Scientists found cycling led to greater connectivity between brain regions linked to the disease.
But vigorous "forced" pedalling was key to the changes, which were associated with improvements in co-ordination and balance.
The US research lends support to anecdotal evidence of cycling alleviating Parkinson's symptoms. The debilitating disease, which affects motor regions of the brain, causes shaking, rigidity and slow movement.
Neuroscientist Dr Jay Alberts conducted the study after riding a tandem bicycle across Iowa with a patient to raise awareness of the disease.
He noticed his companion's condition improved after the ride.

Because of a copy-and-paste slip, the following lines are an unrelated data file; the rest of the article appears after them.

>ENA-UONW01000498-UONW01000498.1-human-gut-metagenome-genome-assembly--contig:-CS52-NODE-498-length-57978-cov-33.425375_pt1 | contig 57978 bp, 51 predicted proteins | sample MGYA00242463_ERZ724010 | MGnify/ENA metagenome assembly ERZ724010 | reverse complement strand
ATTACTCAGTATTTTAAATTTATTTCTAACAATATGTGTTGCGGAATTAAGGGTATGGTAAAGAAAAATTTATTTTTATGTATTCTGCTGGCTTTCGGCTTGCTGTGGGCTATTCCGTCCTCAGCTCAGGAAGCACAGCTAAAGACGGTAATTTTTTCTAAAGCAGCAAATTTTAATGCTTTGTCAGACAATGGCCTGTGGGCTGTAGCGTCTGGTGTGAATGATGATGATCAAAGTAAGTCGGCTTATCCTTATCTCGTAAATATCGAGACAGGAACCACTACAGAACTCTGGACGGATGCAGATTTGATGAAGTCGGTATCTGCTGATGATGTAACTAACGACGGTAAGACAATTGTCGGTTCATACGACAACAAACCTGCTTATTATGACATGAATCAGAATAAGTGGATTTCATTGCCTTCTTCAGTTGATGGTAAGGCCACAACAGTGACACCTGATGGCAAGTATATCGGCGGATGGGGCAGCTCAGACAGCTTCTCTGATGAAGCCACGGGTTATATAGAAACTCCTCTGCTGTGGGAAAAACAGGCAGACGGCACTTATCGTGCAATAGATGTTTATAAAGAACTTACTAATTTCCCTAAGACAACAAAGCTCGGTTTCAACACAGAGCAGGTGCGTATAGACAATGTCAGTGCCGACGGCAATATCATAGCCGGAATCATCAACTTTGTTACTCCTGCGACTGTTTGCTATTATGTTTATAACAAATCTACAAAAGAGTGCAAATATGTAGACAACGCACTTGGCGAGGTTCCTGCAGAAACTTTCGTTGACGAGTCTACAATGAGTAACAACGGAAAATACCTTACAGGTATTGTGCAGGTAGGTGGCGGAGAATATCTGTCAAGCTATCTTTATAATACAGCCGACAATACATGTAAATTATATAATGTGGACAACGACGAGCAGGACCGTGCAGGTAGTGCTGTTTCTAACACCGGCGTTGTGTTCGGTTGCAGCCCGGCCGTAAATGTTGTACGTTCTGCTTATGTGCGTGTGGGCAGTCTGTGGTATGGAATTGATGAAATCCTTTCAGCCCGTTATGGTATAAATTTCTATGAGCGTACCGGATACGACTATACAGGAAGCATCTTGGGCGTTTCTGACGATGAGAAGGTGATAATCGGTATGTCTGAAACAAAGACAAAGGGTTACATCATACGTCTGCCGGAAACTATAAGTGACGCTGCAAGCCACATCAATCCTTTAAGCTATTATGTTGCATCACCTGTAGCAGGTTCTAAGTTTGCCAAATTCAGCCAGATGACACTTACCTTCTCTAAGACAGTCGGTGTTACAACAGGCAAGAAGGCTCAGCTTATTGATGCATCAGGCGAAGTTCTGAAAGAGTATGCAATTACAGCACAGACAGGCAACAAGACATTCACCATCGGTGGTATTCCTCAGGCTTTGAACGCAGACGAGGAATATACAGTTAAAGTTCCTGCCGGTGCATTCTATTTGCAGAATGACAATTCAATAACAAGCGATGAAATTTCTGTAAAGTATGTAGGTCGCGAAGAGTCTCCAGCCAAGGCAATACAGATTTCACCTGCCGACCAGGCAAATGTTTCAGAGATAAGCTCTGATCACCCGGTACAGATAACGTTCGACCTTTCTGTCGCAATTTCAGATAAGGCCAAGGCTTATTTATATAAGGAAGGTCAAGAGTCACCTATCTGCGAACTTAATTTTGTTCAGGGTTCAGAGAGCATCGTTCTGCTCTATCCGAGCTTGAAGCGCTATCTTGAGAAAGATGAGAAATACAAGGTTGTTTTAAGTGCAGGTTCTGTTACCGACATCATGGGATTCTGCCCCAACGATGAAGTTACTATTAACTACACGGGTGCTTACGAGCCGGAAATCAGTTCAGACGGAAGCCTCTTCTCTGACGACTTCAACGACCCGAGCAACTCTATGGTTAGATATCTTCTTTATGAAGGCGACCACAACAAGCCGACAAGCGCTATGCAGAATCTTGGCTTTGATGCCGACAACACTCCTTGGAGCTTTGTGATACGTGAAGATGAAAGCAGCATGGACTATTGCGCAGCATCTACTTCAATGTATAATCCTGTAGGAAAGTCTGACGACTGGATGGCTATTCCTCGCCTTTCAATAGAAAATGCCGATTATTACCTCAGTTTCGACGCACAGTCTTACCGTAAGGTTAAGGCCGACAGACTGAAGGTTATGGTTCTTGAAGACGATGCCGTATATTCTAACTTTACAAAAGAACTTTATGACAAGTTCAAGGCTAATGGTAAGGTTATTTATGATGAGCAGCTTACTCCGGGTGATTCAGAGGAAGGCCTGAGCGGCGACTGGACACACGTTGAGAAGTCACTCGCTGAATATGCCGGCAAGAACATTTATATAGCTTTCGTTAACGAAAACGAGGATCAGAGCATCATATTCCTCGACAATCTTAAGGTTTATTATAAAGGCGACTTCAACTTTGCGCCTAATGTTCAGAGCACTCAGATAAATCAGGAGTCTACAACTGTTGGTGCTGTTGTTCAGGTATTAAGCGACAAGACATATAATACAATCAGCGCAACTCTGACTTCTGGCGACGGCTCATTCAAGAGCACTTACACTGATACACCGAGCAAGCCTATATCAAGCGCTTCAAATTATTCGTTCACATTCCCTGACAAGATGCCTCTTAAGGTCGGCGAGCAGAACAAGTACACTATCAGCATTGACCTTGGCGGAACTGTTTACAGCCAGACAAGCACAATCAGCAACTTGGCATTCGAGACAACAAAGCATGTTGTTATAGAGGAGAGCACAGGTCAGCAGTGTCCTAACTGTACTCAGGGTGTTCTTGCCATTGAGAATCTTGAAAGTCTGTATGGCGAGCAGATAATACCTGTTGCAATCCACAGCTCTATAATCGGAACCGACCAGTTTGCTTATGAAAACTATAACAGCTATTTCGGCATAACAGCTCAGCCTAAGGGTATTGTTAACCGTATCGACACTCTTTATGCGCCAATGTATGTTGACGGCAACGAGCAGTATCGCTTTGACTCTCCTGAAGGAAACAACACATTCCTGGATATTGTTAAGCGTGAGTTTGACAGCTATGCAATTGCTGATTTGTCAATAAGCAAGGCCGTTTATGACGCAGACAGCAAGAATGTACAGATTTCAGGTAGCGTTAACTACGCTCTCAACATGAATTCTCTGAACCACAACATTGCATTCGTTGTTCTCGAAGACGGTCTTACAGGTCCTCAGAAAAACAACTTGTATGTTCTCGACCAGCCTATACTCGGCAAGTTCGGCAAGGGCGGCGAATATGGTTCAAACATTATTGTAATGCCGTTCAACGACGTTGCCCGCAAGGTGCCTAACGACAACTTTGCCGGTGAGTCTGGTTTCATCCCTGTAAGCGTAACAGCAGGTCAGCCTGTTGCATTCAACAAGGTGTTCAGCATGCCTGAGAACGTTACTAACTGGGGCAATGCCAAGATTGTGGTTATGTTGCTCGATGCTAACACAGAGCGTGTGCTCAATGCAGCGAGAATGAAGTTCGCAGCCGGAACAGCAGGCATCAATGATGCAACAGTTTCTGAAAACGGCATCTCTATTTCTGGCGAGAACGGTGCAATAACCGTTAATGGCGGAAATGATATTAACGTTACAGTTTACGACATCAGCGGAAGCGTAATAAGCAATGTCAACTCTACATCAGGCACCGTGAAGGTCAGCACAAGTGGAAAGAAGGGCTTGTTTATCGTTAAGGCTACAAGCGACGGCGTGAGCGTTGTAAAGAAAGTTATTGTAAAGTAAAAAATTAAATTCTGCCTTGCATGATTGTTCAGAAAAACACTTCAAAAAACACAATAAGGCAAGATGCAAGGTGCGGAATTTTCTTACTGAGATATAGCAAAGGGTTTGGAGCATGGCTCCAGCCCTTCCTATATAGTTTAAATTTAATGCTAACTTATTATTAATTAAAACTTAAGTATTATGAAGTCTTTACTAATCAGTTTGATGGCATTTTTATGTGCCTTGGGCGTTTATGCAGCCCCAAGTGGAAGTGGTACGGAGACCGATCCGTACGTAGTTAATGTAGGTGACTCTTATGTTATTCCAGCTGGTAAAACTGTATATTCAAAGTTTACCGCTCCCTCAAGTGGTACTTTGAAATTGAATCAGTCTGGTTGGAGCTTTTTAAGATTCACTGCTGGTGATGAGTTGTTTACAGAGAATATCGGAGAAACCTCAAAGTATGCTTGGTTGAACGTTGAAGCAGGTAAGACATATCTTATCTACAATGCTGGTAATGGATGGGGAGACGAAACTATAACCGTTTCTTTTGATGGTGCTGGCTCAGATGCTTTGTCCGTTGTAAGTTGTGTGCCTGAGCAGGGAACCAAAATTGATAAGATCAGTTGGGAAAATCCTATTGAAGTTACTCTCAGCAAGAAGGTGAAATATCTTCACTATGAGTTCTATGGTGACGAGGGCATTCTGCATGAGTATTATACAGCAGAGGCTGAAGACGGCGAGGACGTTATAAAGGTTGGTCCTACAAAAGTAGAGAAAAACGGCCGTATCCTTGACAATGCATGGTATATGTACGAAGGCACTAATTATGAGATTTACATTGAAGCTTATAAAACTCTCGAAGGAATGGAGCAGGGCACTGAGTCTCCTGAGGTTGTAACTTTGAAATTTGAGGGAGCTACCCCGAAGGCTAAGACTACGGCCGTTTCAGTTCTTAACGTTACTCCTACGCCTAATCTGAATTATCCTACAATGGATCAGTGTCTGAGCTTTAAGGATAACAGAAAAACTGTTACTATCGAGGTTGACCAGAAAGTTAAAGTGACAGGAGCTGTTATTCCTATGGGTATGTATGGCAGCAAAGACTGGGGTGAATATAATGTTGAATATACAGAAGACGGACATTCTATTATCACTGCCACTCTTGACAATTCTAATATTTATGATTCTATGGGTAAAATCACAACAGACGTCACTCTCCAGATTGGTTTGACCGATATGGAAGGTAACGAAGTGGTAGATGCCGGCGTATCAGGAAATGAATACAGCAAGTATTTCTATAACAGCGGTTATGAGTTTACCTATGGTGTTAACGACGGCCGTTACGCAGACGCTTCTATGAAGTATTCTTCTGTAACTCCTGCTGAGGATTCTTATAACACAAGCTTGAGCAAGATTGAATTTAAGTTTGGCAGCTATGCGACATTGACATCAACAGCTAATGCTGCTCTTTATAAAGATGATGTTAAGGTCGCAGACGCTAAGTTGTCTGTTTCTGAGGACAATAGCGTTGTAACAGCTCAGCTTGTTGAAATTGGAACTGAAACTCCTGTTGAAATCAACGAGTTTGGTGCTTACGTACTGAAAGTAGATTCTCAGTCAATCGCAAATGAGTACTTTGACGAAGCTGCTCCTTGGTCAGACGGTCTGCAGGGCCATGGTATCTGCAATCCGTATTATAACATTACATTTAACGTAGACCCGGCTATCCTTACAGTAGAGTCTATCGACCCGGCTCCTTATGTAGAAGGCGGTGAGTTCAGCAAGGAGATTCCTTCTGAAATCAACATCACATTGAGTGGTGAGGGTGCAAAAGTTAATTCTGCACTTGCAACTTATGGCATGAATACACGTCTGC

Dr Alberts, from Cleveland Clinic Lerner Research Institute, said: "The finding was serendipitous.
"I was pedalling faster than her, which forced her to pedal faster. She had improvements in her upper extremity function, so we started to look at the possible mechanism behind this improved function."
The scientists found faster cycling boosted nerve connections between the primary motor cortex and thalamus, which is vital to co-ordinated movement, and impaired in Parkinson's patients.